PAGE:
Opioid medications are a type of painkiller. Some can be purchased over the counter, while others are prescribed by a dentist or doctor. In Ontario, there has been an overprescribing of opioids, the doses are high, and the period of use set by physicians is longer than needed. Some have argued that these factors have contributed to the opioid epidemic. According to Public Health Ontario, opioid-related deaths have soared to 136 percent since the early 2000s. In 2016, 865 Ontarians died from opioid-related causes. This is an example of how the practice and regulatory environment can contribute to poor health outcomes. However, the provincial government has created Ontario’s Strategy to Prevent Opioid Addiction and Overdose and has increased access to naloxone kits which are used to prevent opioid overdose.

Environment can also have an impact on harmful alcohol use. It is well established that increased physical availability of alcohol contributes to increased consumption and alcohol-related harms. Close to 1.5 million Ontarians (15%) reported consuming alcohol in harmful/hazardous ways within the past year, based on the 2015 CAMH Monitor report. The 2015 Ontario Student Drug Use and Health Survey showed that hazardous/harmful drinking increases with grade. Harmful alcohol use is associated with a range of social, health, and financial costs and is the leading cause of death and disability in the province. 

Tackling harmful alcohol use requires a multi-pronged approach that focuses on building the skills of individuals, working with communities to address issues such as social norms around alcohol use, intervening in different settings, and influencing the policy environment.

Another substance of public health interest is cannabis. Some find the legalization and regulation of cannabis to be concerning, while for others, this is a welcome move by the federal government. After all, banning people from possessing, producing, and trafficking in cannabis, and criminalizing those who use it, have not stopped cannabis consumption. On the other hand, legalization with little regulation can contribute to increased use with significant social and health harms. The federal government has proposed a model which includes both legalization and regulation. Ontario is already thinking ahead, and created the Safe and Sensible Framework to Manage Federal Legalization of Cannabis. This plan outlines what the provincial government will do to manage the use and sale of cannabis.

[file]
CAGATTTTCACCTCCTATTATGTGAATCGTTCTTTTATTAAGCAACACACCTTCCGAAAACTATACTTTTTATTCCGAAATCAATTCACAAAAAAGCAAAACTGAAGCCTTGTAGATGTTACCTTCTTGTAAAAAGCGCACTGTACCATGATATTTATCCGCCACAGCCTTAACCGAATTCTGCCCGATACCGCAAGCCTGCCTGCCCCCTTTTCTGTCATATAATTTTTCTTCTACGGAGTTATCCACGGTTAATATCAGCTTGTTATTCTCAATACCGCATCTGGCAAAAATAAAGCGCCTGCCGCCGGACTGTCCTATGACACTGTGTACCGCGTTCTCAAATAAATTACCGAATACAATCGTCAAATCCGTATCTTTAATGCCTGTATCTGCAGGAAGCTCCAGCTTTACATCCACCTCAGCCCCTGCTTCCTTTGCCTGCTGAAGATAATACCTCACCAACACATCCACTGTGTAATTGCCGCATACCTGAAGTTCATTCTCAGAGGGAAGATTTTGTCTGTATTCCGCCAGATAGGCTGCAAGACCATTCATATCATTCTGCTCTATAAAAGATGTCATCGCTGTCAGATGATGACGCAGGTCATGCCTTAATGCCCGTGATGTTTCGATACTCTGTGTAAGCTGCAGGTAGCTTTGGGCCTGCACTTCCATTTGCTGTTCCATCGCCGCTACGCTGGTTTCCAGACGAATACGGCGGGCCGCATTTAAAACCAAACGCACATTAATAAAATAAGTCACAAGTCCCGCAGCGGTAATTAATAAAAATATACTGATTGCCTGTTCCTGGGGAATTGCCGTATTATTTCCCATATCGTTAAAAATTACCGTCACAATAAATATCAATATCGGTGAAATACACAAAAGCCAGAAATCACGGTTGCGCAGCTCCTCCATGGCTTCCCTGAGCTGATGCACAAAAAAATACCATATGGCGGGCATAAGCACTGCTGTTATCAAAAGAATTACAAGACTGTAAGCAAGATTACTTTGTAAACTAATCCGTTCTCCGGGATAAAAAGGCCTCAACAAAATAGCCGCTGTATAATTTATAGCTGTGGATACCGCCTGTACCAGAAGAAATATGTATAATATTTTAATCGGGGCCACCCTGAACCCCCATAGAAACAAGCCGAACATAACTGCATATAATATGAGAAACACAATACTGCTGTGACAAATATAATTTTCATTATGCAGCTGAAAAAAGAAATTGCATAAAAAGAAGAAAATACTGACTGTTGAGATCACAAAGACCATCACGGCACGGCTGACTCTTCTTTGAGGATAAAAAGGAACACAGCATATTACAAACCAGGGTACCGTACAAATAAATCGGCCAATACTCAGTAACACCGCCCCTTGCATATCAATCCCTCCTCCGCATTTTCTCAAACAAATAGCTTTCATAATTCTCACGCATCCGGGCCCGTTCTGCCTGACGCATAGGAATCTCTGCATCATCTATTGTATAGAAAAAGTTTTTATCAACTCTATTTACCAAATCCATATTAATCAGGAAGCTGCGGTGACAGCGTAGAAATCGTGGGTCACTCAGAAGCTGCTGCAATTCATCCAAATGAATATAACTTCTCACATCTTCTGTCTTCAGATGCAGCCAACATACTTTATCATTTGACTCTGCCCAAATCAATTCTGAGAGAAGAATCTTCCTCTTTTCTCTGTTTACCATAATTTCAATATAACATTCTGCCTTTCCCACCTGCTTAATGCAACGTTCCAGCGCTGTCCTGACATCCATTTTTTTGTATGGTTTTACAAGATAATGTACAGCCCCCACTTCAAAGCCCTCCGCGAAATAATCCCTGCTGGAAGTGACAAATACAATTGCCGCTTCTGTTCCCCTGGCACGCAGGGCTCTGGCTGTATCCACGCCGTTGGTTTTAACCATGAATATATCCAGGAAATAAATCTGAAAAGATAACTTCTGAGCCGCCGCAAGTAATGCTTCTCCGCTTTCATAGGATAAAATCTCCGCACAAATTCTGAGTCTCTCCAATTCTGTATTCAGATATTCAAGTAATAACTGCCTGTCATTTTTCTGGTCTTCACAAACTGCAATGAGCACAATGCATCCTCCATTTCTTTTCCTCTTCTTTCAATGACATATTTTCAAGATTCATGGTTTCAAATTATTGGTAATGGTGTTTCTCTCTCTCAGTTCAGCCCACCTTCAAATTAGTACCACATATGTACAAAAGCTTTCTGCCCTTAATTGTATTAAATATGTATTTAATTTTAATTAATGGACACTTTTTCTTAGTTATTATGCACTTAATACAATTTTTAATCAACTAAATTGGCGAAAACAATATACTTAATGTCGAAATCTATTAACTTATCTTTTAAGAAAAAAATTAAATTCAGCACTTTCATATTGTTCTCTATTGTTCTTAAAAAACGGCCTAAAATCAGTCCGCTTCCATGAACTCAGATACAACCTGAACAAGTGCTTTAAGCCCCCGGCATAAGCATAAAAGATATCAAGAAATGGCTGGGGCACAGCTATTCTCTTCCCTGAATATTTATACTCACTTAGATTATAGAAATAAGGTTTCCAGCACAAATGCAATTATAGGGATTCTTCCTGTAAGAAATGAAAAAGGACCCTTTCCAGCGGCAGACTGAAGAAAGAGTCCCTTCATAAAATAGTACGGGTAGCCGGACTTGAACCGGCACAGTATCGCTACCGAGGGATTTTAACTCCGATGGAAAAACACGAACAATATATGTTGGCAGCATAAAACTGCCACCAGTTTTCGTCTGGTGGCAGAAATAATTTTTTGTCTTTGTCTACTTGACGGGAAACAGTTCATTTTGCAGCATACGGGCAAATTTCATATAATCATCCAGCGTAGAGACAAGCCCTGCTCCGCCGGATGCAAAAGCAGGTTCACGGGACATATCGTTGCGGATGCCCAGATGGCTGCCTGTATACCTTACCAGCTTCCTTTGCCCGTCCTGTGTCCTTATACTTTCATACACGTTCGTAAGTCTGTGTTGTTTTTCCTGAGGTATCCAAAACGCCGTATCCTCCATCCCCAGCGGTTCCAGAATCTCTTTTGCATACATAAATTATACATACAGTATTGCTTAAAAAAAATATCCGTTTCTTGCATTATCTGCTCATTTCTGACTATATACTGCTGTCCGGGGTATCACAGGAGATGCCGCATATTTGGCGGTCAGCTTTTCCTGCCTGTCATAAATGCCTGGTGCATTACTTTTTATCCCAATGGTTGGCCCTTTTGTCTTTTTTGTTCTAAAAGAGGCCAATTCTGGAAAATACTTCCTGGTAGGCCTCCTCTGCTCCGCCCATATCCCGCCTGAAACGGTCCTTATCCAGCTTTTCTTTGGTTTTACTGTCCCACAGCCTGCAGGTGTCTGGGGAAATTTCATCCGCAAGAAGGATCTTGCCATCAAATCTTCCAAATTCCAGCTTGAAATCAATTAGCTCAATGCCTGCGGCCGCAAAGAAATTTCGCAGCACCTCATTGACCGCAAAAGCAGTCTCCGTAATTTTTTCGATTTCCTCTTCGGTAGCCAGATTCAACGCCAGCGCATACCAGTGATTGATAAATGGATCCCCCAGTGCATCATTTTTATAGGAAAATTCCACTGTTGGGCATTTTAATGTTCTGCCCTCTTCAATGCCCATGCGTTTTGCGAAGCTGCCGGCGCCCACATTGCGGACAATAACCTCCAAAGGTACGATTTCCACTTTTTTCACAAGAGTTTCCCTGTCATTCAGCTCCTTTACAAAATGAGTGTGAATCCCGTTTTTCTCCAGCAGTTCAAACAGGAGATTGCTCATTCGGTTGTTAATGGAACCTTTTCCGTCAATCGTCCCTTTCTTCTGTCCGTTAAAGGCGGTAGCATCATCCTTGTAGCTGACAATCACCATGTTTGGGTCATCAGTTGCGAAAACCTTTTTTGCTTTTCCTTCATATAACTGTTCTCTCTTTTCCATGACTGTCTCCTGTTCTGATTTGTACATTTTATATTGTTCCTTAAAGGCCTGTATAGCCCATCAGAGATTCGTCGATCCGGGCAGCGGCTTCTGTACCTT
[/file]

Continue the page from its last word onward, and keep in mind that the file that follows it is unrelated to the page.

Cannabis-related harms increase with use, and when a person starts at an early age. Frequent use is associated with dependence, mental health problems, and impaired driving. Adolescents who use cannabis often are also vulnerable to health harms. The CAMH Cannabis Policy Framework recommends a public health approach for preventing cannabis-related harms. This entails addressing the underlying determinants of health, and focusing on health promotion and prevention. I am really convinced as a knowledge broker in mental health promotion that these are some of the major strategies for tackling substance use problems.

As we discuss solutions to problematic substance during this week, let’s not focus only on individual-level actions, but let’s consider the multiple environments people are surrounded by (family, community, policy) and use these as intervention points. By positively influencing the environment we will certainly have an impact at the individual level.

PS: Here is a list of resources you can use when working with clients or program users, or for planning or policy development:



Interactive Opioid Tool


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Playing Back Your Conference Stories

Playback for new parents




By Naomi Tessler, Artistic Director, Branch Out Theatre


Once Upon a time, there was a conference. A conference that aimed to explore issues of inclusion, equity and working across difference. A conference that created space for participants to critically reflect upon their role in co-creating community transformation: with everyone, for everyone. At this conference there were many moments of inspiration, mixed with conflicting points of view. The result: Two days of deep unpacking, radical learning and the etchings of a new road map to community change.